Early yesterday morning I got up for a fun ridge scramble on Pettingell's East Ridge. The original plan was to do the traverse over to the Citadel, but when I got up to the ridge the rain clouds were already present and I did not want to get caught on the ridge between the two during a rain storm. The ridge from Pettingell (13,553') to the Citadel (13,294') goes at solid class 4, and with no bail points, it is not the place to be when it is wet. Pettingell's East Ridge, however, is a classic class 3 ridge scramble that can be done quickly from Herman Gulch. Since I had to bail on going over to the Citadel, but still had some time and plenty of energy in the legs, I ran back across the ridge and then continued on the Divide over to Hassell Peak (13,215') for a quick tag before taking the Continental Divide trail back down and around to the car. I hadn't been on this side of the highway all summer, and forgot how remote and empty these 13ers are compared to the 14ers on the other side of the road. The East Ridge is fairly easy, with about 3 cruxes that can be negotiated either by staying directly on the ridge for some fun and airy class3/4 or by dropping down about 20' to the south. I stayed on the ridge most of the time except for one airy section of class 4+ where I went around to the south before coming back up to the ridge to tag the summit. Doing the ridge twice and then cruzing over to Hassell Peak is about 13 miles roundtrip with about 4,000' of gain. It took me 3:35 total time, including doing the ridge twice which is slower going then say Kelso Ridge or similar class 3 ridges in the area.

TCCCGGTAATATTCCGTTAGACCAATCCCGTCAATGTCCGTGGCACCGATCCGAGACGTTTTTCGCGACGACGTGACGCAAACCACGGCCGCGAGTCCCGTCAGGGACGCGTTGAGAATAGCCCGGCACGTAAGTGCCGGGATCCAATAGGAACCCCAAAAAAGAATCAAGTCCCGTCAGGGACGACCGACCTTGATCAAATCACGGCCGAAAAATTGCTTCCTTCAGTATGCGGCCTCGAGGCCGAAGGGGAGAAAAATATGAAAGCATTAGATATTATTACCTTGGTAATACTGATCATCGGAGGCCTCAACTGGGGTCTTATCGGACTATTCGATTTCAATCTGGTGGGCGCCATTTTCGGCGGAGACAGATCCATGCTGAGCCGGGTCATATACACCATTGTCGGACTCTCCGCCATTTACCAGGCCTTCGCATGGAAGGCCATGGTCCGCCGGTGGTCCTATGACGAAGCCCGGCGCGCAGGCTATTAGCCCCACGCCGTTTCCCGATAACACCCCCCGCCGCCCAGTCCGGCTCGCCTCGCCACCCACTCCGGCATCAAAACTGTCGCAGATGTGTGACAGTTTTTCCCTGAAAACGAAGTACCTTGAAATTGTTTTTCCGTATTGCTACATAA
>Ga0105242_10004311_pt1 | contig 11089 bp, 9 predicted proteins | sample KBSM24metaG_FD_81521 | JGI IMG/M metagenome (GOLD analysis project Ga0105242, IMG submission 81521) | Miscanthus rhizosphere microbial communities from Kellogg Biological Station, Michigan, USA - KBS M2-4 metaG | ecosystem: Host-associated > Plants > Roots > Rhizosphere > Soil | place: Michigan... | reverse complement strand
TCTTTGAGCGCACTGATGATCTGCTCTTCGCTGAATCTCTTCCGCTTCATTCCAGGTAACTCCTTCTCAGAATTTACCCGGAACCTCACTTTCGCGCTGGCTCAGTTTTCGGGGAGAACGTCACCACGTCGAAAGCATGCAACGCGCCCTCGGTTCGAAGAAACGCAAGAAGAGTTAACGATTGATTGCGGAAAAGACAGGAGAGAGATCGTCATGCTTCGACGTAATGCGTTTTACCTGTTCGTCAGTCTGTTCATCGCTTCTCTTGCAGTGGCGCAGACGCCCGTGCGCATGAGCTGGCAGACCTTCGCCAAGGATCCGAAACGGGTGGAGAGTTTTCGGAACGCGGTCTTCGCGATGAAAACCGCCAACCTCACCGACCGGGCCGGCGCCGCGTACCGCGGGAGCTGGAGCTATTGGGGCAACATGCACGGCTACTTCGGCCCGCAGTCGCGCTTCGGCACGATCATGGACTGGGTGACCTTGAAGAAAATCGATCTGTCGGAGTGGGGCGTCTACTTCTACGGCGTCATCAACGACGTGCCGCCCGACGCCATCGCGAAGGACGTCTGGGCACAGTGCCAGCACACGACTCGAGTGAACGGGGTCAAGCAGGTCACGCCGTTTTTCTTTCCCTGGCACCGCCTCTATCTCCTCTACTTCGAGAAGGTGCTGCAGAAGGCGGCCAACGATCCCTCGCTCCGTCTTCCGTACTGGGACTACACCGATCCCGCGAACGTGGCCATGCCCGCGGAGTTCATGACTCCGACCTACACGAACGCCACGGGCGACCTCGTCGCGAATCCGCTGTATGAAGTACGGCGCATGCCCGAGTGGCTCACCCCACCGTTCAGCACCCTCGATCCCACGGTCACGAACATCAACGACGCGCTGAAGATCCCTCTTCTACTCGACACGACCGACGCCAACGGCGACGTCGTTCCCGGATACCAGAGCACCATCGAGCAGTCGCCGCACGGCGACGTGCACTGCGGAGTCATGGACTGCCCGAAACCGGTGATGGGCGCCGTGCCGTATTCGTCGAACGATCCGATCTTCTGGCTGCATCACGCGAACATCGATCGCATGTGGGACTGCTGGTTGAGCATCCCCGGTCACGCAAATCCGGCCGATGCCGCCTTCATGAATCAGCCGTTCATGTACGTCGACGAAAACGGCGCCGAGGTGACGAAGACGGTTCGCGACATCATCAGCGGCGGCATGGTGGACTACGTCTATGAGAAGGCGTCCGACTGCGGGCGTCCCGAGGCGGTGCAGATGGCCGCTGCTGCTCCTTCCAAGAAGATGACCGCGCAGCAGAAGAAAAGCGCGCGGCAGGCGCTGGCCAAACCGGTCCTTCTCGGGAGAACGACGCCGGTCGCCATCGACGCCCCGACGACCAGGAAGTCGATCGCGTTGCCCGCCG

Ran into a ptarmigan family in the talus... I could only get two of the seven in the photo.
Looking at the ridge towards the summit.
Fun talus scrambling...
One of the airier sections... don't look down.
Although the Paleo diet is all the rage among certain folks that I know, I have a hard time subscribing to any "diet." This is especially true when it has not been studied long term, nor have any studies on the diet's health consequences been studied. As this recently published article notes, most studies on the various diets out there are done in terms of obesity and weight loss, and not in terms of overall health or long term impacts. Similarly, as the study notes, most diets work because they limit calories in some fashion, and not because of any secret dietary formula.
Really bummed that I have to work this Saturday, as I was hoping to run one more mountain race. Now I look at my options and can't find anything that is very exciting... I might have to see how I fare at a flat, loop race with all of the real runners. Anyone have any leads on upcoming races that are worth checking out?